PAC calls foul on Austin’s MLS stadium plan

Austin

AUSTIN (KXAN) — Days before the Austin City Council is expected to make a big decision on whether to move forward with a Major League Soccer team at a city-owned lot on the northside of town, a political action committee is blasting out ads against the soccer team.

The group Austin for a Better Future posted a Facebook video Monday with the title “Austin Throws Away $1 Billion!” The video features a man listing other options the city can do besides help build up a soccer team. The group says the city could use the money to build more affordable housing, update city roads and help the homeless.

The video states if the city decides to move forward with the MLS team, it will be at the “expense of our community.” The PAC also bought the domain: BillionDollarGiveaway.com. The “billion” comes from predicted property tax loss over 80 years. 

Bill Worsham filed as treasurer for Austin for a Better Future PAC. In 2014, Worsham unsuccessfully ran for Austin City Council District 10.

“We simply want to shine light on all of the impacts, not just the positives, and give voice to affected residents before this far-reaching proposal is rushed through,” Worsham wrote to KXAN via email. “To date, the potential alternative uses of the affected resources have not even been considered.”

“We call this the Austin process. It’s not always the prettiest thing,” said Mark Littlefield, a lobbyist and consultant for Precourt. 

Littlefield says Precourt would build the stadium but the city would continue ownership of the land and the city doesn’t pay property taxes on its land because it would be used outside of soccer games. 

“That’s something that all of Austin can have and enjoy,” said Littlefield.

On Tuesday morning, Precourt Sports Ventures released a rendering of how it would incorporate affordable housing into the lot if the city were to go that route. Precourt says it would work with Foundation Communities as a partner for the project. The company has already pledged more than $4 million to the non-profit if the deal goes through. 

Weighing All Options

Council Members Leslie Pool (whose District 7 includes the McKalla Place lot), Ora Houston, Alison Alter and Ellen Troxclair have proposed establishing an “open and fair process” on how to develop the city-owned property. 

The four council members have an item on Thursday’s agenda—separate from the item no. 64 which would start negotiations for the MLS stadium—that would direct the city manager to solicit other plans for developing 10414 McKalla Place in addition to the soccer stadium. Two developers have already shown interest in turning the lot into a mixed-used development.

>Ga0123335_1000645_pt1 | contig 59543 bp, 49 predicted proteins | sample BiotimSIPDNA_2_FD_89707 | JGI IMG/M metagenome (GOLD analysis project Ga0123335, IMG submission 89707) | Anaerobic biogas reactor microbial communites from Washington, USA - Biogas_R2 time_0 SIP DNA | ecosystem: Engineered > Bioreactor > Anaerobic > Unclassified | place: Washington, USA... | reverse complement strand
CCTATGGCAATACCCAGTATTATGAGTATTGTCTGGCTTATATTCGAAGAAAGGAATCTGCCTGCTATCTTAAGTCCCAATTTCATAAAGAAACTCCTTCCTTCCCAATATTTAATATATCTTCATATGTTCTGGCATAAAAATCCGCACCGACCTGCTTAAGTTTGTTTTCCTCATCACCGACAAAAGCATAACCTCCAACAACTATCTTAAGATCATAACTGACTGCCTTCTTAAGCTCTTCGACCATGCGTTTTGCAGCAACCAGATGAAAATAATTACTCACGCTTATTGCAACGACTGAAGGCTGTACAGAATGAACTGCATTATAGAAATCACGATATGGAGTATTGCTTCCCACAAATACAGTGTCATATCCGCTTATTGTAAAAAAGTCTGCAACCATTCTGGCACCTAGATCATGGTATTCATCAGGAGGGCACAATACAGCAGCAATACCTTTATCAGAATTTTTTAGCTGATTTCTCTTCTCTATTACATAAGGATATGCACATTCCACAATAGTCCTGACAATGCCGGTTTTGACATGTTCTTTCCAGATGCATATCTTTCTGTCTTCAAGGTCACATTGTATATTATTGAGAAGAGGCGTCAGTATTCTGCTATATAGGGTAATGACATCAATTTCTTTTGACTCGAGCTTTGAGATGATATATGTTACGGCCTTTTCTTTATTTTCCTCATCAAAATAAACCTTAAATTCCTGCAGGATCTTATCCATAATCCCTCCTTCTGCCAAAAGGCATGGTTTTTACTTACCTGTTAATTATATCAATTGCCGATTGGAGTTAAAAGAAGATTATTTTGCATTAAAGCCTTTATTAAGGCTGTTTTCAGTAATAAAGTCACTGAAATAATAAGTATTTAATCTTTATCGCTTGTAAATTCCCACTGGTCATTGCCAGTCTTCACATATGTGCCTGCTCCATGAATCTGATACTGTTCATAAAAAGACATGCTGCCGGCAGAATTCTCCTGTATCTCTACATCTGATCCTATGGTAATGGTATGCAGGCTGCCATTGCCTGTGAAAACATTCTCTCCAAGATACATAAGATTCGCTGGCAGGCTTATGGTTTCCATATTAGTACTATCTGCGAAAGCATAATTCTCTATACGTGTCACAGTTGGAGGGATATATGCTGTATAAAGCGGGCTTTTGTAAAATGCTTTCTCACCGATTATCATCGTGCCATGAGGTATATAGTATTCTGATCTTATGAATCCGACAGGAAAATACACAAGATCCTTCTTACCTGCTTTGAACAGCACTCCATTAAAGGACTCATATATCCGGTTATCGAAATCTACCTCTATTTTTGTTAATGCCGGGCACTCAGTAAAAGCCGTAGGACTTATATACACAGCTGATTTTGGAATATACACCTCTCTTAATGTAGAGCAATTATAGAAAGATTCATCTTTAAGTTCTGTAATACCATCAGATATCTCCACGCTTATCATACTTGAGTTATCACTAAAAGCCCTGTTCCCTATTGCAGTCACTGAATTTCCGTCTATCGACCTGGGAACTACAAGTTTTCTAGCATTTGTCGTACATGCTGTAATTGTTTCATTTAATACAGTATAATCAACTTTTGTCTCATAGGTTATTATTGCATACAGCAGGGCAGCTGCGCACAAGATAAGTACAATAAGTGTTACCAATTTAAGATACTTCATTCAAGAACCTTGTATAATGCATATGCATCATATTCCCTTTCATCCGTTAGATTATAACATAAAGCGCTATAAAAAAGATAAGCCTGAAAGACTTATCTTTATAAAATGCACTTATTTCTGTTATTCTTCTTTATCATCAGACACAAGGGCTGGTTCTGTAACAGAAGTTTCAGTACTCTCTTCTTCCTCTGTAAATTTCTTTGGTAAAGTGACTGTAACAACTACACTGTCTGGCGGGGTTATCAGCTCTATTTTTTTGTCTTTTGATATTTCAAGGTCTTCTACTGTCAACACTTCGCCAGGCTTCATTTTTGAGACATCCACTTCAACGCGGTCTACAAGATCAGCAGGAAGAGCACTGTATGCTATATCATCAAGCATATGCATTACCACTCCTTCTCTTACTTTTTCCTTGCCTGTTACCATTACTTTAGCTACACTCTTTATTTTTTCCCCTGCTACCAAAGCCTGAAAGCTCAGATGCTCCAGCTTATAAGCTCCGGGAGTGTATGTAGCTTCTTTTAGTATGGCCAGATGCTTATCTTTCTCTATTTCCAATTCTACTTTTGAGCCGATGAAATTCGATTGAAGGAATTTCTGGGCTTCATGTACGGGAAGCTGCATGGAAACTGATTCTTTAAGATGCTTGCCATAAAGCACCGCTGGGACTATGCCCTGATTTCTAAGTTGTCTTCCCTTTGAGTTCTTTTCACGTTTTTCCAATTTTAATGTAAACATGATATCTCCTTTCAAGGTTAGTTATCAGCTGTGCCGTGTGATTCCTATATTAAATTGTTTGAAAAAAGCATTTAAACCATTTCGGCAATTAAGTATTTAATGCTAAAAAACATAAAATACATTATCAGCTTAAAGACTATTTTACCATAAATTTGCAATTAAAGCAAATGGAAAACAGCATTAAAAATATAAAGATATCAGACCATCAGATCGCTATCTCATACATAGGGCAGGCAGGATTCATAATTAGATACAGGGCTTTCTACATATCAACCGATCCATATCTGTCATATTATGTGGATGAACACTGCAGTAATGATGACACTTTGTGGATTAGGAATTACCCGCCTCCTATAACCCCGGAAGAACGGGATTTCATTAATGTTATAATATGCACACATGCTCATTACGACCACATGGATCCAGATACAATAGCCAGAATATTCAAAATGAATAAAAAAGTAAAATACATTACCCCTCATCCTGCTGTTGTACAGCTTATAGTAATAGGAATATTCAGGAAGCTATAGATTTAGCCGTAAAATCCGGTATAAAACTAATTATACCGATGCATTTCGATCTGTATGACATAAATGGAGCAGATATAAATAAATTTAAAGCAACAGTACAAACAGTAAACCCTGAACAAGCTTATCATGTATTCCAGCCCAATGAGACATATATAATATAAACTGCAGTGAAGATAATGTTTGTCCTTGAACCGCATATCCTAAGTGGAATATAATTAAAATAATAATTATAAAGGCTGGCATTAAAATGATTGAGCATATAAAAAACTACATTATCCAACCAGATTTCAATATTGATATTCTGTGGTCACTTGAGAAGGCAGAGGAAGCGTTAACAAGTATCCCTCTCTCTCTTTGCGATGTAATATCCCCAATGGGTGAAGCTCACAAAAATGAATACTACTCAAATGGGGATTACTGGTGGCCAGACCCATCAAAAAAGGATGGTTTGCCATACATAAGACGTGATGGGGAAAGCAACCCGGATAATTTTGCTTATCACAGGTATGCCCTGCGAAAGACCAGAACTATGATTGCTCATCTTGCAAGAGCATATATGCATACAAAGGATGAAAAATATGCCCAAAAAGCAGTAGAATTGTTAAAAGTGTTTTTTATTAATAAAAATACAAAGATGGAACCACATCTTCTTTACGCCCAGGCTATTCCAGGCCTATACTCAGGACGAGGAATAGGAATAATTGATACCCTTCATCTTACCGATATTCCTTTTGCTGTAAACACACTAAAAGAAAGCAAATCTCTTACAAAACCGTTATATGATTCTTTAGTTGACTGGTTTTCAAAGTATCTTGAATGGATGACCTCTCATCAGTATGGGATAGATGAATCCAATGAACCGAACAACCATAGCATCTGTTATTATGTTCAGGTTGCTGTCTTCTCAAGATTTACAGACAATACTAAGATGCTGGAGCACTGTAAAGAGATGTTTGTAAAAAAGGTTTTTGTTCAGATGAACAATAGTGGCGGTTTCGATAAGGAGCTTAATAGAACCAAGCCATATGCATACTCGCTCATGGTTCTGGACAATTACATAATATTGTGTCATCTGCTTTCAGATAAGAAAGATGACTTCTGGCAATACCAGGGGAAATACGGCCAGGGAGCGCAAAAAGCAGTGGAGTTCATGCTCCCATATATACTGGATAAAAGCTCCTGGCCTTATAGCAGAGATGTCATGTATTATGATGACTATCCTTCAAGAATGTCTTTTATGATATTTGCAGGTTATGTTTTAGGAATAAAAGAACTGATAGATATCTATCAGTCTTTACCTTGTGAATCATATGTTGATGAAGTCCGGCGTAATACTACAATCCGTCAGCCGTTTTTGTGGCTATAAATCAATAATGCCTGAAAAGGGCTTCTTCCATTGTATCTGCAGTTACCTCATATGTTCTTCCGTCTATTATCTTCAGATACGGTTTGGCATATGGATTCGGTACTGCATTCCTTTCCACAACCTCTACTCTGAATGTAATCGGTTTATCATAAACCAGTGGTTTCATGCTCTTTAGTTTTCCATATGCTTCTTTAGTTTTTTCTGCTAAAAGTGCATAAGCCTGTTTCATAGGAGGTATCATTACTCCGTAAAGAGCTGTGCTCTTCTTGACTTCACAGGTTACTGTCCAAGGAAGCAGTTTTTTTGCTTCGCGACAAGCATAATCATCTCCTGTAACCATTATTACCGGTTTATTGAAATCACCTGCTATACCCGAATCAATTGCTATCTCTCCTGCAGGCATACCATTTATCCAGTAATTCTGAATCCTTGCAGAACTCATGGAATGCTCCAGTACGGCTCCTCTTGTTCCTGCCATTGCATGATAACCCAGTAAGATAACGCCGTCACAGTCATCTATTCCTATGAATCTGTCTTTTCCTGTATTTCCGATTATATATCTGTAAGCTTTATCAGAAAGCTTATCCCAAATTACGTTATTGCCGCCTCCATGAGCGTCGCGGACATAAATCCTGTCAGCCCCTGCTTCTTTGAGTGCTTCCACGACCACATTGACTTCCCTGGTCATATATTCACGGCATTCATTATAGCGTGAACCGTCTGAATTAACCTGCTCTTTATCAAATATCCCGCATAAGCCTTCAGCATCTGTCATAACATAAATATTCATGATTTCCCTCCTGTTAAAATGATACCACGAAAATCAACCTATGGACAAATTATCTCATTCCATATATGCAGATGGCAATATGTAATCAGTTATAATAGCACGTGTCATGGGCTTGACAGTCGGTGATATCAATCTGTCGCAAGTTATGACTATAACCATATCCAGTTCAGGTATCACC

The current proposal with Precourt has the city leasing the lot to the company for $1 a year in exchange for them to build, operate and maintain the stadium. Precourt would be exempt from all property taxes and keep revenue generated by the stadium. According to an economic study, the project will generate fiscal benefits of $11.4 million to the city of Austin.

“I appreciate the work that my colleagues have put into bringing Item 64 forward,” Council Member Pool said in a news release last week. “I really see these two resolutions as complementary. One tells staff to continue the soccer stadium conversation and the other says that while that’s happening, we’re also going to put all of our options on the table. I think they can work well together.”

At the beginning of this month, a city of Austin staff report concluded the 24-acre, city-owned lot would be “suitable” for a MLS stadium. The open-air soccer stadium would have approximately 20,000 seats and around 1,000 parking spaces. The report states limited parking will make it easier to control the traffic around the stadium and encourage “patrons to choose alternative transportation options.”

Thursday’s council meeting will be a busy one since it’s the last one before the council takes a month-long break in July. Any final deal will still have to be approved by the council in August.

Tuesday, there was a lot of commotion at the proposed location with trucks moving debris and the grass had been cut since a few weeks before. 

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